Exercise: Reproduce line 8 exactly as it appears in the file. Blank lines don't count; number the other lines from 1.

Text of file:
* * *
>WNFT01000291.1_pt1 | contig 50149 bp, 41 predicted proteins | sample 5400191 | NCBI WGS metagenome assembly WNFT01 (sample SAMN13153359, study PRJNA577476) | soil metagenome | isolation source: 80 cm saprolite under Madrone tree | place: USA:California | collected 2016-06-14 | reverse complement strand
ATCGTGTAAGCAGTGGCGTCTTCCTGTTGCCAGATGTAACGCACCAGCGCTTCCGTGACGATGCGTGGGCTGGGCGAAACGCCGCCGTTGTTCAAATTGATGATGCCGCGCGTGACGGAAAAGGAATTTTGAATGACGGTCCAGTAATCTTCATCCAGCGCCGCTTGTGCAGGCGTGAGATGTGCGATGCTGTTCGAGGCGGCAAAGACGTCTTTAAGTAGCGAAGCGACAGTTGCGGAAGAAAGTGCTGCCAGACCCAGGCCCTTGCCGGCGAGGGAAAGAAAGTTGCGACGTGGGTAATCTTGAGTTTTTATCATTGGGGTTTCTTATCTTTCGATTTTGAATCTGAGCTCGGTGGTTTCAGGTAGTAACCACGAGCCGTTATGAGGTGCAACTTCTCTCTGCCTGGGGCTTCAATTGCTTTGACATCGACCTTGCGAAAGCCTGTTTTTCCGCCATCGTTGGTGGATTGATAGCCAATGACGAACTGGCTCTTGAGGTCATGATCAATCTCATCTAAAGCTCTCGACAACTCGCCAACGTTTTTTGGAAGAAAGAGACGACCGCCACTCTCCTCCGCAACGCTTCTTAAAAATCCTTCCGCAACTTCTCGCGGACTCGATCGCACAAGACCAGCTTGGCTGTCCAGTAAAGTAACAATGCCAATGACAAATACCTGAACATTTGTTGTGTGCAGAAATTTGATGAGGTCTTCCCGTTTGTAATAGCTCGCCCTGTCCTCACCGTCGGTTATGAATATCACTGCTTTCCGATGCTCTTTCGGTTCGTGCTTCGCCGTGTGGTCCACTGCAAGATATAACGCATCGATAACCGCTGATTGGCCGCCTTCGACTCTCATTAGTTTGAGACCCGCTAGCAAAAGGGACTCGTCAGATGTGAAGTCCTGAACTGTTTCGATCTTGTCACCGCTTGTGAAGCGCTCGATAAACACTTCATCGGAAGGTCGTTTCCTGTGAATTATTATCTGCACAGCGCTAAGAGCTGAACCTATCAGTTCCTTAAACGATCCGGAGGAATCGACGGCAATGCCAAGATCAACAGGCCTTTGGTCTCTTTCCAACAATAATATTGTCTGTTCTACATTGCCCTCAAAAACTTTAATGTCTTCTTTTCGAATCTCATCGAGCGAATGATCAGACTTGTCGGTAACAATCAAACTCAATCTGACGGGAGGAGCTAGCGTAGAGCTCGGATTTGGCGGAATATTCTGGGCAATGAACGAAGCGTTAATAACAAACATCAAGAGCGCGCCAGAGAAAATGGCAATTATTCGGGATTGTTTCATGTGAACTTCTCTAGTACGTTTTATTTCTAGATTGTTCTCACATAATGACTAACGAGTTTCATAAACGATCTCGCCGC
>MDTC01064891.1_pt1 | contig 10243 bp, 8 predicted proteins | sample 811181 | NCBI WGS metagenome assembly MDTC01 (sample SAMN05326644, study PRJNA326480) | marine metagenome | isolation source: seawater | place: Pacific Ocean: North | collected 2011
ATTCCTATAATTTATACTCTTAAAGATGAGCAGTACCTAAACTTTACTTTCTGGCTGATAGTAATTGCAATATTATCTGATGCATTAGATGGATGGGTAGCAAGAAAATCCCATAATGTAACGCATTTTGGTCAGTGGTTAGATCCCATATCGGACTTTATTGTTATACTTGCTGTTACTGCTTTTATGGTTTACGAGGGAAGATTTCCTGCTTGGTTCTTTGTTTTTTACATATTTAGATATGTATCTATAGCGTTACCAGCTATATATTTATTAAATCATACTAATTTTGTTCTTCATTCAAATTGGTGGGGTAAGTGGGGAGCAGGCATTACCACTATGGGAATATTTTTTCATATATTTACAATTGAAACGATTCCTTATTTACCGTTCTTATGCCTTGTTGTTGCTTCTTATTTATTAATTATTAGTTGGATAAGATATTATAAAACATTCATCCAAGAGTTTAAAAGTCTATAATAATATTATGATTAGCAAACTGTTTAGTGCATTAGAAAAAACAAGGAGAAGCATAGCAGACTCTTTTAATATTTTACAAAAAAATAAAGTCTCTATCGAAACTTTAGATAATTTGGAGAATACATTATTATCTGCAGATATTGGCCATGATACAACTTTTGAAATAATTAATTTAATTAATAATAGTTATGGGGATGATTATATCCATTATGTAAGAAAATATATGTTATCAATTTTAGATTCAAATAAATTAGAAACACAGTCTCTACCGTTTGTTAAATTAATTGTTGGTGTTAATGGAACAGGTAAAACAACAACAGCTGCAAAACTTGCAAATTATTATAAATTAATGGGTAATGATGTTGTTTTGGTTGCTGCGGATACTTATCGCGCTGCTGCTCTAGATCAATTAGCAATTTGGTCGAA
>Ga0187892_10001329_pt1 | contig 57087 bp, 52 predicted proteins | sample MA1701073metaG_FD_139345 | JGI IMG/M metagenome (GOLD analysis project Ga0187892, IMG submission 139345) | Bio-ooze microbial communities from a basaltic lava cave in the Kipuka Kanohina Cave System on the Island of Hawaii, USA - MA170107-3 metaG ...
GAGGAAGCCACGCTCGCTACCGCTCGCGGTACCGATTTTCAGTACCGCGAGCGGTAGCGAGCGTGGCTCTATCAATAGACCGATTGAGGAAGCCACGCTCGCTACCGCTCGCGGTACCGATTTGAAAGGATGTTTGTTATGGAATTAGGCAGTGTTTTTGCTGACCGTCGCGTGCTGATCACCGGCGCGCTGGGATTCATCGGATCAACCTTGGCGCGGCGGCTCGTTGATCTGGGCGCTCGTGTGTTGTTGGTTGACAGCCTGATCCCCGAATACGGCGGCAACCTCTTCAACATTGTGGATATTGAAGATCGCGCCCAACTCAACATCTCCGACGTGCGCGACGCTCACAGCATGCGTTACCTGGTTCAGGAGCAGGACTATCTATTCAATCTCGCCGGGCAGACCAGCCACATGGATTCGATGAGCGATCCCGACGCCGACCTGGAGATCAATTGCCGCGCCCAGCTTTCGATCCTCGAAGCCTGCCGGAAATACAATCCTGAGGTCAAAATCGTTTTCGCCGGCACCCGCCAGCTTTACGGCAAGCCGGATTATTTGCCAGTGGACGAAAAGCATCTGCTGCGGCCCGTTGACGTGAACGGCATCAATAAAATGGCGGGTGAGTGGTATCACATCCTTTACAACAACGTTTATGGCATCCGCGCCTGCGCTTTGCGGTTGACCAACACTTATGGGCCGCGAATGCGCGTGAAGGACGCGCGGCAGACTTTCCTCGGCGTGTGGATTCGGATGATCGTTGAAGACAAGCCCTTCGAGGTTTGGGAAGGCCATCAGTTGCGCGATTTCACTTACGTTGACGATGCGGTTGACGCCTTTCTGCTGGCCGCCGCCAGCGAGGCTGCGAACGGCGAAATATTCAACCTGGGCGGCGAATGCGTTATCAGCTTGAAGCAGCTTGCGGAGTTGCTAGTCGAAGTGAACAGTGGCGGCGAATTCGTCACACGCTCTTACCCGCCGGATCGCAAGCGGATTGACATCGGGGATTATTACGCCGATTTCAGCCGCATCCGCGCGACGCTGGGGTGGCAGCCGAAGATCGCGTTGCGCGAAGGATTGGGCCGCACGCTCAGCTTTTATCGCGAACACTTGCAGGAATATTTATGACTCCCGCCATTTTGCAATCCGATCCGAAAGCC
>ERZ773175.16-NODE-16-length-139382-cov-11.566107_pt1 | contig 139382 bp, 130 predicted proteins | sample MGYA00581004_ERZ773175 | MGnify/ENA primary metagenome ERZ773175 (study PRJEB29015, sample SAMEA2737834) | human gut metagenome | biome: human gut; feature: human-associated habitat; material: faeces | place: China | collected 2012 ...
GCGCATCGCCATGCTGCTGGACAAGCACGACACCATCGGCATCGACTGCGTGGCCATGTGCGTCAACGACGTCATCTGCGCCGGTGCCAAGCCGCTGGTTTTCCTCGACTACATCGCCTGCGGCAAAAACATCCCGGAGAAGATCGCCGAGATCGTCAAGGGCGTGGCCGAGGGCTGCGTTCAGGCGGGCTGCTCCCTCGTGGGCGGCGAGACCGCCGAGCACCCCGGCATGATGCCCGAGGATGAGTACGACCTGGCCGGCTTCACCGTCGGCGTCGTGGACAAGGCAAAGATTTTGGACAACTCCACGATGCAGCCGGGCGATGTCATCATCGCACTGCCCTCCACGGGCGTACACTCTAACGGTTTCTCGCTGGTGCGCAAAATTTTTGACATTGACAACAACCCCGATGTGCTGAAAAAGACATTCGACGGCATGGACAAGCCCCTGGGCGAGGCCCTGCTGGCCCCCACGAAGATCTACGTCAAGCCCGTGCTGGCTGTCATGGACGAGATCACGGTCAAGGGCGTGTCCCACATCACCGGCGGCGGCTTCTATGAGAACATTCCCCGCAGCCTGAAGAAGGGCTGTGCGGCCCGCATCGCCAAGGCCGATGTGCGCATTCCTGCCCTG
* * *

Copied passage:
GCGCATCGCCATGCTGCTGGACAAGCACGACACCATCGGCATCGACTGCGTGGCCATGTGCGTCAACGACGTCATCTGCGCCGGTGCCAAGCCGCTGGTTTTCCTCGACTACATCGCCTGCGGCAAAAACATCCCGGAGAAGATCGCCGAGATCGTCAAGGGCGTGGCCGAGGGCTGCGTTCAGGCGGGCTGCTCCCTCGTGGGCGGCGAGACCGCCGAGCACCCCGGCATGATGCCCGAGGATGAGTACGACCTGGCCGGCTTCACCGTCGGCGTCGTGGACAAGGCAAAGATTTTGGACAACTCCACGATGCAGCCGGGCGATGTCATCATCGCACTGCCCTCCACGGGCGTACACTCTAACGGTTTCTCGCTGGTGCGCAAAATTTTTGACATTGACAACAACCCCGATGTGCTGAAAAAGACATTCGACGGCATGGACAAGCCCCTGGGCGAGGCCCTGCTGGCCCCCACGAAGATCTACGTCAAGCCCGTGCTGGCTGTCATGGACGAGATCACGGTCAAGGGCGTGTCCCACATCACCGGCGGCGGCTTCTATGAGAACATTCCCCGCAGCCTGAAGAAGGGCTGTGCGGCCCGCATCGCCAAGGCCGATGTGCGCATTCCTGCCCTG